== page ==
Thursday, December 21, 2006

Short History Of Pagan Altars

Short History Of Pagan Altars Cover
In many of the world's religions, practitioners reserve a place in their homes where deities are honored with prayers and offerings. Petitions are made to the gods of the home altar for things desired or needed: health, wealth, success, love, protection, and other blessings. This practice originated in ancient magickal ritual. Places of spiritual significance can be found in the dwellings of the earliest civilizations

Exactly what goes on the altar varies by Witchcraft tradition. Some common elements include: candles, a bowl of water, salt, incense (and incense holder or censor), a statue or picture of gods or goddesses (either gods or goddesses related to the specific ritual being performed, or gods or goddesses that are special to you). Flowers, berries, crystals and rocks, leaves, twigs, just about anything natural, wine glass (and ceremonial wine).

Representations of the elements (earth, air, water, and fire, for most Western traditions, or the five Chinese elements of metal, water, wood, fire, and earth), a ceremonial knife (called an athame), a wand, any ingredients for the rituals or spells to be performed, any special tools of your Witchcraft tradition, and anything that you feel helps connect you to the divine or to Witchcraft.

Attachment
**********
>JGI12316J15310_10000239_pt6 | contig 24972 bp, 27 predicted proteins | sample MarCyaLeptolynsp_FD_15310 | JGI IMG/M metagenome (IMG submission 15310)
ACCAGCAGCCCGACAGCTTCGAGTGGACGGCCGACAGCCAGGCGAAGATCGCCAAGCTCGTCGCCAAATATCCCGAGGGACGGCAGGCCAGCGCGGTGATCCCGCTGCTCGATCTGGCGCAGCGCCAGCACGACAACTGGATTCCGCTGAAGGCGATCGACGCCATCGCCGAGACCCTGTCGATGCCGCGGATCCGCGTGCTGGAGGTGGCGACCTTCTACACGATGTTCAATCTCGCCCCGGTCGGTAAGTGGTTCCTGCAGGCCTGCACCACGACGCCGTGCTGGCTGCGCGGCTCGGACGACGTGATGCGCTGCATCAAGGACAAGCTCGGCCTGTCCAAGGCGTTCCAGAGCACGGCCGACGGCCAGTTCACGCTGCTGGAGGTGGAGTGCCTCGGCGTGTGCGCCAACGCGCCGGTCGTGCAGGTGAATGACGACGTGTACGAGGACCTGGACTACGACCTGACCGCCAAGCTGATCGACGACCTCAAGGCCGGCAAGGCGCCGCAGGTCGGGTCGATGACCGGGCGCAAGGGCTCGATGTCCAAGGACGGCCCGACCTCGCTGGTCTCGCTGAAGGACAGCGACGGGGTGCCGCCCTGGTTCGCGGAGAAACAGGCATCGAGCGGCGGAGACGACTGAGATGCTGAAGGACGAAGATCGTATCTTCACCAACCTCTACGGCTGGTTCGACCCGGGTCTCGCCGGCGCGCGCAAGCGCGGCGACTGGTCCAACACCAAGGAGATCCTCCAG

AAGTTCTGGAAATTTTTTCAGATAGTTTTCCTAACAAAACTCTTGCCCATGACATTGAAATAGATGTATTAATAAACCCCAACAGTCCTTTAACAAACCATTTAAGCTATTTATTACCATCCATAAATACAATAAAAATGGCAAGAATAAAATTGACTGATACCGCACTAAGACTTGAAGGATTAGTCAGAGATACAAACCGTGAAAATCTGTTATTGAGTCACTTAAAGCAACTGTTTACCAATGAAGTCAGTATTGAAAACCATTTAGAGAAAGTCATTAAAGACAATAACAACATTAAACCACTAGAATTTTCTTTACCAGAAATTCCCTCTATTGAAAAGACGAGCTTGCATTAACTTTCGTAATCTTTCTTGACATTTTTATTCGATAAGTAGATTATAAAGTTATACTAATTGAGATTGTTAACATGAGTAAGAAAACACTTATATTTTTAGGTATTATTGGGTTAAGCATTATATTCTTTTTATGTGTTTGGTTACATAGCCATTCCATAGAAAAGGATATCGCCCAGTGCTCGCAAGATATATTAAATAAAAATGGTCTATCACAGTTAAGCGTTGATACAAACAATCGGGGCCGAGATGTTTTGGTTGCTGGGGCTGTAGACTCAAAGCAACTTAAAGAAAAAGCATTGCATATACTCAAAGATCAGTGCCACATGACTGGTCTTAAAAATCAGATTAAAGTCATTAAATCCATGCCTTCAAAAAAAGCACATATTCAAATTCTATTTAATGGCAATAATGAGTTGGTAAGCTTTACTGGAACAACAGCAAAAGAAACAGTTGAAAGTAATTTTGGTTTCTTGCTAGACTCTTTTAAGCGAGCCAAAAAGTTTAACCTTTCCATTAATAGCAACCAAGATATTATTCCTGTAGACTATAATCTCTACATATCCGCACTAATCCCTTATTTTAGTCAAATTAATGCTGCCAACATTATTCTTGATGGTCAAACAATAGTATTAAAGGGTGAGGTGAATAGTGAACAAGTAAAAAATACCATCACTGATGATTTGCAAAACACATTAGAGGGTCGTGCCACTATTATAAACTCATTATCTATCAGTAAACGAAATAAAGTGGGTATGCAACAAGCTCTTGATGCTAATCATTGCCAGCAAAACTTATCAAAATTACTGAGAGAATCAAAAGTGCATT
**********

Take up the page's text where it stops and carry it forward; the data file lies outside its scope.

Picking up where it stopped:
Whether permanent or temporary or some combination of both, the altar becomes a personal expression of your spirit, your spirituality, and your magick. Your altar should be both decorative and functional. Your altar should "feel right" to you.

Churches were frequently built over ancient sacred Pagan sites. The Christian altar was placed on the East side of the church, however, a Pagan altar was sometimes included and was placed by the North door.

Churches in as late as the 11th century had a Pagan altar. These north doors of most churches were walled over from the 1300's onward as Witches were less tolerated. ~Taken from Squido~

Also try this free pdf e-books:

Joseph Ennemoser - The History Of Magic Vol 1
Samuel Croxall - The Secret History Of Pythagoras
William Phelon - Our Story Of Atlantis

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